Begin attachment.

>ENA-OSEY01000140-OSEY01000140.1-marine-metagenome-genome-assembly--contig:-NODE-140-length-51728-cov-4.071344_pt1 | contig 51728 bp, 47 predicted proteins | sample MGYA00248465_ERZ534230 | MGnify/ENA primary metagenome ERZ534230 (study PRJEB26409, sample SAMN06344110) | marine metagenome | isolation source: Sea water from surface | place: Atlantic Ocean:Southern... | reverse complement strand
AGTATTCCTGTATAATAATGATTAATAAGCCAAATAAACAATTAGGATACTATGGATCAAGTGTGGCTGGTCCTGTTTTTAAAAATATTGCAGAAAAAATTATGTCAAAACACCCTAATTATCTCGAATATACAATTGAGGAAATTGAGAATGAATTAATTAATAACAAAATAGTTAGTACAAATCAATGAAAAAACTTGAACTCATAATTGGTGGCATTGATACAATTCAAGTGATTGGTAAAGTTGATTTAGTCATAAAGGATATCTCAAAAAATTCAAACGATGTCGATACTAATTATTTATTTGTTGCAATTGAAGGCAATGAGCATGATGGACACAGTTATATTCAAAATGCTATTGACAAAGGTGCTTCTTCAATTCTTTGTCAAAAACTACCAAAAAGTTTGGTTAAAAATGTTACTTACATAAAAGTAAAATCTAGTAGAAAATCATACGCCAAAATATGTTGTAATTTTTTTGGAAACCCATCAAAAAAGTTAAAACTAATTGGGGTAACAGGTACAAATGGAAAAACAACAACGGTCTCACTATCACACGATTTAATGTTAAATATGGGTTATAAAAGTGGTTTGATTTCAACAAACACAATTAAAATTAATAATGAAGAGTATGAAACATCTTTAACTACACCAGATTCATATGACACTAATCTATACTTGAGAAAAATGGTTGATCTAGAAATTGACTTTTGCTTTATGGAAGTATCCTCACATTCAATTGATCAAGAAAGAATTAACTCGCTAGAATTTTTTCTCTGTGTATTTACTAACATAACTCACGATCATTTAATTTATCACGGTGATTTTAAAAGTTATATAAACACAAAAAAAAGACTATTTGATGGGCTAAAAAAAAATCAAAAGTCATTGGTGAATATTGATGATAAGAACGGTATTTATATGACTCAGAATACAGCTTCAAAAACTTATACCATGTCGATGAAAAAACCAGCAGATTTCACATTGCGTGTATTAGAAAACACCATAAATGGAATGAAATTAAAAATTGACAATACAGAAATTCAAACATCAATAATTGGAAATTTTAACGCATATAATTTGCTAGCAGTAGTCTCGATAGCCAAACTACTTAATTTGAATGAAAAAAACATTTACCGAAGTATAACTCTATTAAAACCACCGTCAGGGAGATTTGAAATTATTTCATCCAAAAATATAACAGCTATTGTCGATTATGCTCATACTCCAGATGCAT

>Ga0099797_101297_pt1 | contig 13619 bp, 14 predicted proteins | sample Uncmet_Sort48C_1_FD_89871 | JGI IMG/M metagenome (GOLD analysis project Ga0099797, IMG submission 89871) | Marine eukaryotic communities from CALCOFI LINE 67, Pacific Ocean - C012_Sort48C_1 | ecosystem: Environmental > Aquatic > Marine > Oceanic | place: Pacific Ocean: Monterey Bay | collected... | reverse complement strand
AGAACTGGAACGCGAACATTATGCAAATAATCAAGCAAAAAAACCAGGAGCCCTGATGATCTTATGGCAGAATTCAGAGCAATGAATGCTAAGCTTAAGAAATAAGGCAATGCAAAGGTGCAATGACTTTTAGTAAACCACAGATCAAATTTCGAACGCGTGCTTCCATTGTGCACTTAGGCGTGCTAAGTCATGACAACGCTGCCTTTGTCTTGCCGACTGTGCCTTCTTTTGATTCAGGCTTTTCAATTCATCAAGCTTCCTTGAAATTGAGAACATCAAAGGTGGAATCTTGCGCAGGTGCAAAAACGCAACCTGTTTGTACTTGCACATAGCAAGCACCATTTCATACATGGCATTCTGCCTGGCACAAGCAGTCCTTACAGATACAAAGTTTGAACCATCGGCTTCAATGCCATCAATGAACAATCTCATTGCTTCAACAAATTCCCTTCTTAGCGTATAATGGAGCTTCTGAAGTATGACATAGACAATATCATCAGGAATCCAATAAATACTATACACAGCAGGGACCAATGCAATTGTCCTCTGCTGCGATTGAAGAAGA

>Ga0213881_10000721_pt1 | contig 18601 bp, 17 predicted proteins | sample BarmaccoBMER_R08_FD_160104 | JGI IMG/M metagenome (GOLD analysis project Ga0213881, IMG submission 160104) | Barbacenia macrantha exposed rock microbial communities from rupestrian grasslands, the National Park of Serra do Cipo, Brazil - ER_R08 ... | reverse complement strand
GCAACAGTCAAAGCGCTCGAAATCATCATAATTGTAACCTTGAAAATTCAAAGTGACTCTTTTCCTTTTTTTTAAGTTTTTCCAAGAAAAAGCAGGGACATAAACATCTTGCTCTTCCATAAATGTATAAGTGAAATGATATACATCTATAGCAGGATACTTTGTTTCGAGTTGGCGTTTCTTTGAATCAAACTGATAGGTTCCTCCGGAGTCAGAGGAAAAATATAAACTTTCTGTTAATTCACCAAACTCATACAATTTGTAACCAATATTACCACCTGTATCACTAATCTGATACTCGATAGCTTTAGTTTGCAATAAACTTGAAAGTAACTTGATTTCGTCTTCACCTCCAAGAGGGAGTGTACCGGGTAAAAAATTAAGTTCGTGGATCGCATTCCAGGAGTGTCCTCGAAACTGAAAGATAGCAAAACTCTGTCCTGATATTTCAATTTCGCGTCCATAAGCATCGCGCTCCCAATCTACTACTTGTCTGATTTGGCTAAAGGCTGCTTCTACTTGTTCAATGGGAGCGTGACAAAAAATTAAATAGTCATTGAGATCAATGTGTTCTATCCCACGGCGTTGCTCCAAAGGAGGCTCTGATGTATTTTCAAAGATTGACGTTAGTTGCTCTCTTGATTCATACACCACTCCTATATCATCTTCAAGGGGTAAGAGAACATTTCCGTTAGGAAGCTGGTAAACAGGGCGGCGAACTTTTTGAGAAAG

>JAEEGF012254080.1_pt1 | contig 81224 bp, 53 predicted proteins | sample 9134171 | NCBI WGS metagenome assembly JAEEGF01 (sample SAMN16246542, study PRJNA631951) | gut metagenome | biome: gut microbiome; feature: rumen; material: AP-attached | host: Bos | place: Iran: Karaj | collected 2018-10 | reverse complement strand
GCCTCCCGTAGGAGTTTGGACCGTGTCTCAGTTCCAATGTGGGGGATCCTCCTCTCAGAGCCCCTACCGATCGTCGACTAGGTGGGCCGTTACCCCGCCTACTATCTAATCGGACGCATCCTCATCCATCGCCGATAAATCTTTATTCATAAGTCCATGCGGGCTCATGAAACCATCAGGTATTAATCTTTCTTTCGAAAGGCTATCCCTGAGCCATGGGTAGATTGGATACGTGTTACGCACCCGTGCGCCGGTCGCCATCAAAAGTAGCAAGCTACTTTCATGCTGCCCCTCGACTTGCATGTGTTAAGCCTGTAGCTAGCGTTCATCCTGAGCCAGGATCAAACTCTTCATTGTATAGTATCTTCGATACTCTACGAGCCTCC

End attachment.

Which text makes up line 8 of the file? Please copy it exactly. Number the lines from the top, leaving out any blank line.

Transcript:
GCCTCCCGTAGGAGTTTGGACCGTGTCTCAGTTCCAATGTGGGGGATCCTCCTCTCAGAGCCCCTACCGATCGTCGACTAGGTGGGCCGTTACCCCGCCTACTATCTAATCGGACGCATCCTCATCCATCGCCGATAAATCTTTATTCATAAGTCCATGCGGGCTCATGAAACCATCAGGTATTAATCTTTCTTTCGAAAGGCTATCCCTGAGCCATGGGTAGATTGGATACGTGTTACGCACCCGTGCGCCGGTCGCCATCAAAAGTAGCAAGCTACTTTCATGCTGCCCCTCGACTTGCATGTGTTAAGCCTGTAGCTAGCGTTCATCCTGAGCCAGGATCAAACTCTTCATTGTATAGTATCTTCGATACTCTACGAGCCTCC